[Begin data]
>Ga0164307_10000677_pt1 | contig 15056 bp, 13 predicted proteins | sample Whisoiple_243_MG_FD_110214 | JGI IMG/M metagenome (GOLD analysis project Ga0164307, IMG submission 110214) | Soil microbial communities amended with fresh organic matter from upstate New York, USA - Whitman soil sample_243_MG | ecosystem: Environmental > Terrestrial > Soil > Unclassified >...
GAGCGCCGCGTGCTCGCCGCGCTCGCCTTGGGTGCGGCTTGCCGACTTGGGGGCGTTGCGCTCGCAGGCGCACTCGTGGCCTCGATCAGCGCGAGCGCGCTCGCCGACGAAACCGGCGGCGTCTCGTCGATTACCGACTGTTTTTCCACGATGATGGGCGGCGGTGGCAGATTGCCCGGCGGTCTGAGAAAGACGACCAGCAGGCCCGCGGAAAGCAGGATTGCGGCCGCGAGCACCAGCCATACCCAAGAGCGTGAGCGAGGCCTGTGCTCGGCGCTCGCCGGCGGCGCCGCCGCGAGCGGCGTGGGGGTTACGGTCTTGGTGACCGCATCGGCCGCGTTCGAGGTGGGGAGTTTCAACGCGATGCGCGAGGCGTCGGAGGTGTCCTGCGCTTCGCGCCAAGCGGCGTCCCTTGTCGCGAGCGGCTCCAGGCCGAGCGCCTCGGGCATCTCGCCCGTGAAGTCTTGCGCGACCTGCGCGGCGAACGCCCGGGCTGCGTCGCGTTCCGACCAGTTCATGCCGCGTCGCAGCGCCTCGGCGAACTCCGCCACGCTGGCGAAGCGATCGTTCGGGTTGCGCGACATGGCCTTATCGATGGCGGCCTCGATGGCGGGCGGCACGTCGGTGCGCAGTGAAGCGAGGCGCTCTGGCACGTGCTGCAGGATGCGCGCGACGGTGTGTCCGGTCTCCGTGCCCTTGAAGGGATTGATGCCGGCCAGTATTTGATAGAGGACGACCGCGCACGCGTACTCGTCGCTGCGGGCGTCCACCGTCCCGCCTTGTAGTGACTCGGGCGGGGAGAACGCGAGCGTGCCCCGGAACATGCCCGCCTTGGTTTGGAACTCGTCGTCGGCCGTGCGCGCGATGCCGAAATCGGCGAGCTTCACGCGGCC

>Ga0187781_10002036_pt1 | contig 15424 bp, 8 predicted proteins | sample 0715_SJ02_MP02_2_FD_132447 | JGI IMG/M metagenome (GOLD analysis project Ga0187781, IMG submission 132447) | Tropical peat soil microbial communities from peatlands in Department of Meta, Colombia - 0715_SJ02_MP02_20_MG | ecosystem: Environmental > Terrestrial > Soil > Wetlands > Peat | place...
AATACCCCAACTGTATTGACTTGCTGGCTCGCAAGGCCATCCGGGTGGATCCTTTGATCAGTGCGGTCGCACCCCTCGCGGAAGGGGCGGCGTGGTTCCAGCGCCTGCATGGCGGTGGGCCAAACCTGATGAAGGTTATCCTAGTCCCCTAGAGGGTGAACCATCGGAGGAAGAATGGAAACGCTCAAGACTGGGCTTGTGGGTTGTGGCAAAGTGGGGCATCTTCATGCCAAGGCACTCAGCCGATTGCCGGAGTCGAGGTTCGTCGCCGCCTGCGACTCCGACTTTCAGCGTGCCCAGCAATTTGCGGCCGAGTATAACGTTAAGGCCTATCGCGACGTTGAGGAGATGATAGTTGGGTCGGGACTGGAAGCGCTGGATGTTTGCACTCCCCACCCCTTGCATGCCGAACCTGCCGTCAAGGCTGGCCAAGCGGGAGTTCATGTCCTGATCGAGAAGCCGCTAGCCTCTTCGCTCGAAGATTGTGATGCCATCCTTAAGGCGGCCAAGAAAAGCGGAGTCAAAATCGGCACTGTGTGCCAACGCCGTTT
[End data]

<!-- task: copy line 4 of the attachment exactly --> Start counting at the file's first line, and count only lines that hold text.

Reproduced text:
AATACCCCAACTGTATTGACTTGCTGGCTCGCAAGGCCATCCGGGTGGATCCTTTGATCAGTGCGGTCGCACCCCTCGCGGAAGGGGCGGCGTGGTTCCAGCGCCTGCATGGCGGTGGGCCAAACCTGATGAAGGTTATCCTAGTCCCCTAGAGGGTGAACCATCGGAGGAAGAATGGAAACGCTCAAGACTGGGCTTGTGGGTTGTGGCAAAGTGGGGCATCTTCATGCCAAGGCACTCAGCCGATTGCCGGAGTCGAGGTTCGTCGCCGCCTGCGACTCCGACTTTCAGCGTGCCCAGCAATTTGCGGCCGAGTATAACGTTAAGGCCTATCGCGACGTTGAGGAGATGATAGTTGGGTCGGGACTGGAAGCGCTGGATGTTTGCACTCCCCACCCCTTGCATGCCGAACCTGCCGTCAAGGCTGGCCAAGCGGGAGTTCATGTCCTGATCGAGAAGCCGCTAGCCTCTTCGCTCGAAGATTGTGATGCCATCCTTAAGGCGGCCAAGAAAAGCGGAGTCAAAATCGGCACTGTGTGCCAACGCCGTTT